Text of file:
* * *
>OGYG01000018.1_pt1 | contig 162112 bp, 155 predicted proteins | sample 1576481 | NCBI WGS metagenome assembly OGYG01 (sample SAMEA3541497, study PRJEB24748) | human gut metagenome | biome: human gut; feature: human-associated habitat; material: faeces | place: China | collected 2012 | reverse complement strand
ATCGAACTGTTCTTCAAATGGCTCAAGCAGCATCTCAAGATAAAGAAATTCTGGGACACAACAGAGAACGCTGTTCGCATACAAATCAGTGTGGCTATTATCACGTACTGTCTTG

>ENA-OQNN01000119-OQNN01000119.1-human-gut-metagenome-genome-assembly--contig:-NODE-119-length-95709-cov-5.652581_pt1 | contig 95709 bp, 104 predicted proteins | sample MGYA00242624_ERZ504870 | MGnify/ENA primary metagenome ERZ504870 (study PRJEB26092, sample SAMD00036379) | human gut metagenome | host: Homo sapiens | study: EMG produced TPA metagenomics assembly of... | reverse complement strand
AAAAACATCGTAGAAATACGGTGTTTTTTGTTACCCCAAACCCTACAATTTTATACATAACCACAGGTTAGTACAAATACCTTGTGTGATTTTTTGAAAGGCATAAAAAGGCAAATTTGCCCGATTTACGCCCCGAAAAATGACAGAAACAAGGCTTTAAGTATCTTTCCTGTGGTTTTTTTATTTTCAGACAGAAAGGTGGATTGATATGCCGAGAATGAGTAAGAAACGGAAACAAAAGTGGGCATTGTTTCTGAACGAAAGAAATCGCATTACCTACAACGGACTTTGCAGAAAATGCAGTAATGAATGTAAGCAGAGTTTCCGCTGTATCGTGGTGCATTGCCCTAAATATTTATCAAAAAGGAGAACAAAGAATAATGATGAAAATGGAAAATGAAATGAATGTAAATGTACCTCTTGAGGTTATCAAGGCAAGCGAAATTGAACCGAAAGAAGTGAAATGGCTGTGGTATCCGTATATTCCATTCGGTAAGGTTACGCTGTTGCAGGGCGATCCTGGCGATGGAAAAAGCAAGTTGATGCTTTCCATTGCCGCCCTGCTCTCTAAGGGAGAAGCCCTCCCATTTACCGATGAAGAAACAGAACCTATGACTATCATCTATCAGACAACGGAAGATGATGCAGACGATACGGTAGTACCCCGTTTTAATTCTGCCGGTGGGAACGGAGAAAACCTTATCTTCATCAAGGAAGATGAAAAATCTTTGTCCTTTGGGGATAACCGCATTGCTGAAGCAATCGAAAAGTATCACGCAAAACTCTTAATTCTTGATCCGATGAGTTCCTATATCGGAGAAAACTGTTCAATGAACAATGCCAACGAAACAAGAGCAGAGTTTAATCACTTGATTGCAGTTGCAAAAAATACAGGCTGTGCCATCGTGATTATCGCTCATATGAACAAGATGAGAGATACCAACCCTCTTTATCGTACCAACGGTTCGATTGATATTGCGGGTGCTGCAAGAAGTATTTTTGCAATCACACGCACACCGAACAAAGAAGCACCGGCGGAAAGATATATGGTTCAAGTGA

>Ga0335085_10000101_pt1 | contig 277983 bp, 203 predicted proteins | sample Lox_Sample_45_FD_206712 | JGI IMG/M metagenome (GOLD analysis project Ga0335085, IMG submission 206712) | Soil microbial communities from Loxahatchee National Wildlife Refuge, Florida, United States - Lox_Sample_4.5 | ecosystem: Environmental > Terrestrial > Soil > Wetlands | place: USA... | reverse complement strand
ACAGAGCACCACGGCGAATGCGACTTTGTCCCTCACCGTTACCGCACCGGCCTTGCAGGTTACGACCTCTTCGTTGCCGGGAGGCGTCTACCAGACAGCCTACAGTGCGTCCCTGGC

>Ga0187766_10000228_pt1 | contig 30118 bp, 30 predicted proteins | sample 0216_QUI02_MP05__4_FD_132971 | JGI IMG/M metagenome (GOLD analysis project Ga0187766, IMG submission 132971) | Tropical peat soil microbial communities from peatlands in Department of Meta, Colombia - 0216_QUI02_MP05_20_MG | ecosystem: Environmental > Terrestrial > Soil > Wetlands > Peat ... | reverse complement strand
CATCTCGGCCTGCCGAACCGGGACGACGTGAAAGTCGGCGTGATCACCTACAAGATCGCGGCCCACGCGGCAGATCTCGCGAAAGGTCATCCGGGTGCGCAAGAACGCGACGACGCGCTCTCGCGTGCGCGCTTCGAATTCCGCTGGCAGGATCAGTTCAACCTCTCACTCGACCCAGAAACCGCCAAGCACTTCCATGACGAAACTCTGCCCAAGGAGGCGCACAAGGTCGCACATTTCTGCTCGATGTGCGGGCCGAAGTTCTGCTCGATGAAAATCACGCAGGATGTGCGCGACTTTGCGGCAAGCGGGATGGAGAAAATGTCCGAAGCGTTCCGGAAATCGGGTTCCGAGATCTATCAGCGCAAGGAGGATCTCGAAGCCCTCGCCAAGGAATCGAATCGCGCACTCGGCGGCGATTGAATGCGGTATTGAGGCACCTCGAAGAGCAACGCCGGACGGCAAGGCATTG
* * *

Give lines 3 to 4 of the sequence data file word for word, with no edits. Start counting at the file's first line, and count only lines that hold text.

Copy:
>ENA-OQNN01000119-OQNN01000119.1-human-gut-metagenome-genome-assembly--contig:-NODE-119-length-95709-cov-5.652581_pt1 | contig 95709 bp, 104 predicted proteins | sample MGYA00242624_ERZ504870 | MGnify/ENA primary metagenome ERZ504870 (study PRJEB26092, sample SAMD00036379) | human gut metagenome | host: Homo sapiens | study: EMG produced TPA metagenomics assembly of... | reverse complement strand
AAAAACATCGTAGAAATACGGTGTTTTTTGTTACCCCAAACCCTACAATTTTATACATAACCACAGGTTAGTACAAATACCTTGTGTGATTTTTTGAAAGGCATAAAAAGGCAAATTTGCCCGATTTACGCCCCGAAAAATGACAGAAACAAGGCTTTAAGTATCTTTCCTGTGGTTTTTTTATTTTCAGACAGAAAGGTGGATTGATATGCCGAGAATGAGTAAGAAACGGAAACAAAAGTGGGCATTGTTTCTGAACGAAAGAAATCGCATTACCTACAACGGACTTTGCAGAAAATGCAGTAATGAATGTAAGCAGAGTTTCCGCTGTATCGTGGTGCATTGCCCTAAATATTTATCAAAAAGGAGAACAAAGAATAATGATGAAAATGGAAAATGAAATGAATGTAAATGTACCTCTTGAGGTTATCAAGGCAAGCGAAATTGAACCGAAAGAAGTGAAATGGCTGTGGTATCCGTATATTCCATTCGGTAAGGTTACGCTGTTGCAGGGCGATCCTGGCGATGGAAAAAGCAAGTTGATGCTTTCCATTGCCGCCCTGCTCTCTAAGGGAGAAGCCCTCCCATTTACCGATGAAGAAACAGAACCTATGACTATCATCTATCAGACAACGGAAGATGATGCAGACGATACGGTAGTACCCCGTTTTAATTCTGCCGGTGGGAACGGAGAAAACCTTATCTTCATCAAGGAAGATGAAAAATCTTTGTCCTTTGGGGATAACCGCATTGCTGAAGCAATCGAAAAGTATCACGCAAAACTCTTAATTCTTGATCCGATGAGTTCCTATATCGGAGAAAACTGTTCAATGAACAATGCCAACGAAACAAGAGCAGAGTTTAATCACTTGATTGCAGTTGCAAAAAATACAGGCTGTGCCATCGTGATTATCGCTCATATGAACAAGATGAGAGATACCAACCCTCTTTATCGTACCAACGGTTCGATTGATATTGCGGGTGCTGCAAGAAGTATTTTTGCAATCACACGCACACCGAACAAAGAAGCACCGGCGGAAAGATATATGGTTCAAGTGA